- L1 – Stakeholder Relationship Management/System Governance
- L2 – Strategic Planning & Management
- L3 – Operations Planning & Management
- L4 – Results Measurement Planning & Management
- L5 – Process Improvement Planning & Management
- L6 – Communications Planning & Management
Core Areas of Performance
This tier includes four AoPs, and is sometimes the province of first level supervision levels of management. They are linked tightly to the Processes of the Department (or function or team, etc.).
- C1 – Planning Work
- C2 – Assigning Work
- C3 – Monitoring Work
- C4 – Troubleshooting Work
These AoPs and the Process are what differentiate this Organizational Unit from all of the other Organizational Units of the Enterprise.
This is where the Value Chain work is performed for some this Organizational Units, and where other Organizational Units contribute and provision “enabler resources” to those Value Chain processes.
Support Areas of Performance
This tier includes four AoPs that are sometimes the province of the middle levels of management, although other managerial levels and individual contributors are likely participants in the AoPs’ Processes’ Tasks and Outputs.
- S1 – Process Design/re-design
- S2 – Human Assets Management
- S3 – Environmental Assets Management
- S4 – Special Assignments
This 2012 post provides a little more detail: https://eppic.biz/2012/09/08/management-development-assessment-and-planning-guide-appropriate-for-any-manager/
Leveraging Supervisor Competence by Building Self Reliance and Competence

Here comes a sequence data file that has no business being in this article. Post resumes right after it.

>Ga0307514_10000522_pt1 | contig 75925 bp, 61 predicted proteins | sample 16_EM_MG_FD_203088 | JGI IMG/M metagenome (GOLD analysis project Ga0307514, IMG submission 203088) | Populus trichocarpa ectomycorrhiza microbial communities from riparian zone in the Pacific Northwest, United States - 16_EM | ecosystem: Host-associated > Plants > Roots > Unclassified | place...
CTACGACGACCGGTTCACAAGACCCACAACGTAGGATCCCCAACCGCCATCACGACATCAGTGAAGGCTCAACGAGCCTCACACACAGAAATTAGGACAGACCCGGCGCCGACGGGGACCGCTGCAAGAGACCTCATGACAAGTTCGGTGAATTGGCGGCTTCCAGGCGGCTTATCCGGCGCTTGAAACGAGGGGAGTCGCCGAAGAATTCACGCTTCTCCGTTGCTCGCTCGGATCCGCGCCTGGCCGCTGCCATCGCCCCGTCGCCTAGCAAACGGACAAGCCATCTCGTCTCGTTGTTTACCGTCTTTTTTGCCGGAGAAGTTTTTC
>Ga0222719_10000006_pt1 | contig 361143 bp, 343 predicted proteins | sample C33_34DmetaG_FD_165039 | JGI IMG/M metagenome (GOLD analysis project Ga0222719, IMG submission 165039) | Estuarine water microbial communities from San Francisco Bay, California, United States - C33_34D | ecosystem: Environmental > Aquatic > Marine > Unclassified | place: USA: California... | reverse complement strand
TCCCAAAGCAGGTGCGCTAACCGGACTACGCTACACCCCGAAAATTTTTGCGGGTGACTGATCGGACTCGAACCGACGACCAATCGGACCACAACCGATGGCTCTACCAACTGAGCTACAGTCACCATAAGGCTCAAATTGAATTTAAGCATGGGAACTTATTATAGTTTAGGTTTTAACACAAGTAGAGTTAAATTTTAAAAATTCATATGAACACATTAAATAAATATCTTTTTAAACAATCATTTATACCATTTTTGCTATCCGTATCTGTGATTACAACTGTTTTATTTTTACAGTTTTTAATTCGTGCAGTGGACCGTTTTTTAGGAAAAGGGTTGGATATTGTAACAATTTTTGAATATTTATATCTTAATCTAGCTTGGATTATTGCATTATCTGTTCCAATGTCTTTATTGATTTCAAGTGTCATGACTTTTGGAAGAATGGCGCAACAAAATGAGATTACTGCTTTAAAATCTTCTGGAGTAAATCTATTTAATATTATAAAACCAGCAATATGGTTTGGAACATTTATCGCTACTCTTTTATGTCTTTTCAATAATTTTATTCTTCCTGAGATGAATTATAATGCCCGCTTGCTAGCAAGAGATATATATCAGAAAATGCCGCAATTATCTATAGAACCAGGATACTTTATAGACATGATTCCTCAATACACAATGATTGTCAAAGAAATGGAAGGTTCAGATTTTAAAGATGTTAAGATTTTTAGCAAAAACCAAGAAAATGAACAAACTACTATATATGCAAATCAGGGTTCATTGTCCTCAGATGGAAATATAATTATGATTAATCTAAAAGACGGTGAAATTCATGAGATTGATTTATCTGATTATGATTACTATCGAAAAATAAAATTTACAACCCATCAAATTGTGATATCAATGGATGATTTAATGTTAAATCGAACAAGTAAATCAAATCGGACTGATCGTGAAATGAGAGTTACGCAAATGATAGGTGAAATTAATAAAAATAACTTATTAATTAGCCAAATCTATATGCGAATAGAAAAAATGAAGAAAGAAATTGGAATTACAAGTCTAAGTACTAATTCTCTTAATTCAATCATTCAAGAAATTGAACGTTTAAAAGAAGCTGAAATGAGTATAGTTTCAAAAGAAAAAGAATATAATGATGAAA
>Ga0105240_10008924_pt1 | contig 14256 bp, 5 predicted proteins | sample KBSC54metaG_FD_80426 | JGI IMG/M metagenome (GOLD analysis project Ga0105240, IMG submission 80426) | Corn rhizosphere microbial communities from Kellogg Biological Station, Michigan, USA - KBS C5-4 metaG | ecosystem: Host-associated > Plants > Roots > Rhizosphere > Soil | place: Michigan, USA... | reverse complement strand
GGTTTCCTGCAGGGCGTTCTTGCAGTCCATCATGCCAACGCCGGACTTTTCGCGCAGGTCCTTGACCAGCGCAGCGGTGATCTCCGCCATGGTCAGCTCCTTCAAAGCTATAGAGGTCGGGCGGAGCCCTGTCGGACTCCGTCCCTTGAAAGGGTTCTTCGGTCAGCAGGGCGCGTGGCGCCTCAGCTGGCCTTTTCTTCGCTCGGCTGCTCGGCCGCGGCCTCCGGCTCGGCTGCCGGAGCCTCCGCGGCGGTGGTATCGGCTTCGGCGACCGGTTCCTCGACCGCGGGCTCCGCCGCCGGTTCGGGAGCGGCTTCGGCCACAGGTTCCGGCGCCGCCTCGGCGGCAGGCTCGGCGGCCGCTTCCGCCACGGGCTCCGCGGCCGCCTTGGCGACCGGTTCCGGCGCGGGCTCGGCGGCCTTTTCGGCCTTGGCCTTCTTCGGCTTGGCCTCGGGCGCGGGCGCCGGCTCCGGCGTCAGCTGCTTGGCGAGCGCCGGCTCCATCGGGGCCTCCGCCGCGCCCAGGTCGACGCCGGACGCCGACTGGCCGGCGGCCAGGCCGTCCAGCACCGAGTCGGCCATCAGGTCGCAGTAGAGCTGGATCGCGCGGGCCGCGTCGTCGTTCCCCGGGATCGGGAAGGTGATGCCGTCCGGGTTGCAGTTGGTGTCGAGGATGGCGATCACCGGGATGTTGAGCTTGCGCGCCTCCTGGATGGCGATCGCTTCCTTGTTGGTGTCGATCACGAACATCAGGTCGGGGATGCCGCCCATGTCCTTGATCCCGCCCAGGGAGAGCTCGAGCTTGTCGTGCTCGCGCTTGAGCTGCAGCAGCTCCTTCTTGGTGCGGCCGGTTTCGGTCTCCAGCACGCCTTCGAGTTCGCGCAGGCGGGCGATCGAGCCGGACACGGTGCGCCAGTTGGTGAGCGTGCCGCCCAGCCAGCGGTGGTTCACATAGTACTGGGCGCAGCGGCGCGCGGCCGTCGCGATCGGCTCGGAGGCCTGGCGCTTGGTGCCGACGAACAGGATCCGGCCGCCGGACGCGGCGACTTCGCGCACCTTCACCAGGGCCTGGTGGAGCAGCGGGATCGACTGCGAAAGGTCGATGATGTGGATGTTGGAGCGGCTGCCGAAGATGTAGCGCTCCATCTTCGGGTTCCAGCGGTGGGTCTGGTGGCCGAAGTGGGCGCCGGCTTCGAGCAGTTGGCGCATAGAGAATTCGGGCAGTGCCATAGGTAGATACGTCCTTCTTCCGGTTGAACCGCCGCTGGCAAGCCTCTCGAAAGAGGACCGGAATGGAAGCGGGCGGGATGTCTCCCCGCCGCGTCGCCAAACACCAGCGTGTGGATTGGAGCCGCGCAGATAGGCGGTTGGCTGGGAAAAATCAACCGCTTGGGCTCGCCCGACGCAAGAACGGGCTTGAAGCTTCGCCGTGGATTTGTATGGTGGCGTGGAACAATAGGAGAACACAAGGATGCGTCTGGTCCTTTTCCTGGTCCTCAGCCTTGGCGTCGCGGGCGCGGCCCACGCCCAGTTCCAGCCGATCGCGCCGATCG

I would never expect an L&D or Performance Improvement function to take on the responsibility for creating and maintaining the Supervisor, Middle Management, and Executive Competence across the entire Enterprise. Perhaps they would for the most critical Organizational Units, but not for all.
It would be a never ending task for Sisyphus, and would create dependence rather than independence.
I would want to start with a series of Workshops for all levels of management, starting at the top, so that they can wordsmith the language of the model, and reconfigure the AoPs if deemed necessary, and then Name their Processes. As a result they would then begin the processes necessary to own the model.
Then I would cascade those Workshops down each level with the levels above involved in the facilitation, so that finally the Enterprise has at least Named their many processes, so that those that need to be, can be better Measured and Managed.
For if I’ve learned one thing in my 42 years as an ISD consultant doing performance-based Instructional Analysis and Architecture, is that the vast majority of Enterprise Processes are Informal, in that they are unnamed, unmeasured and unmanaged. And for someone like me, who targets Processes for Instructional purposes, that’s a challenge, getting agreement about what they are called, where one ends and another begins, who the Stakeholders are for each and therefore how they are (or should be) measured.
And, for the Supervisors, their Workshop would include their subordinates, so that they can collectively define their Organizational Unit’s Processes, Outputs, Tasks, the Stakeholders, and the Measures for each, as appropriate.
Then they’ll be more fully prepared to Monitor and Troubleshoot, and determine the best approach and people for any Coaching, Problem Solving or Appreciative Inquiry needs.
References and Resources
My 2011 book addresses this.
See that and all of my books at Amazon – here.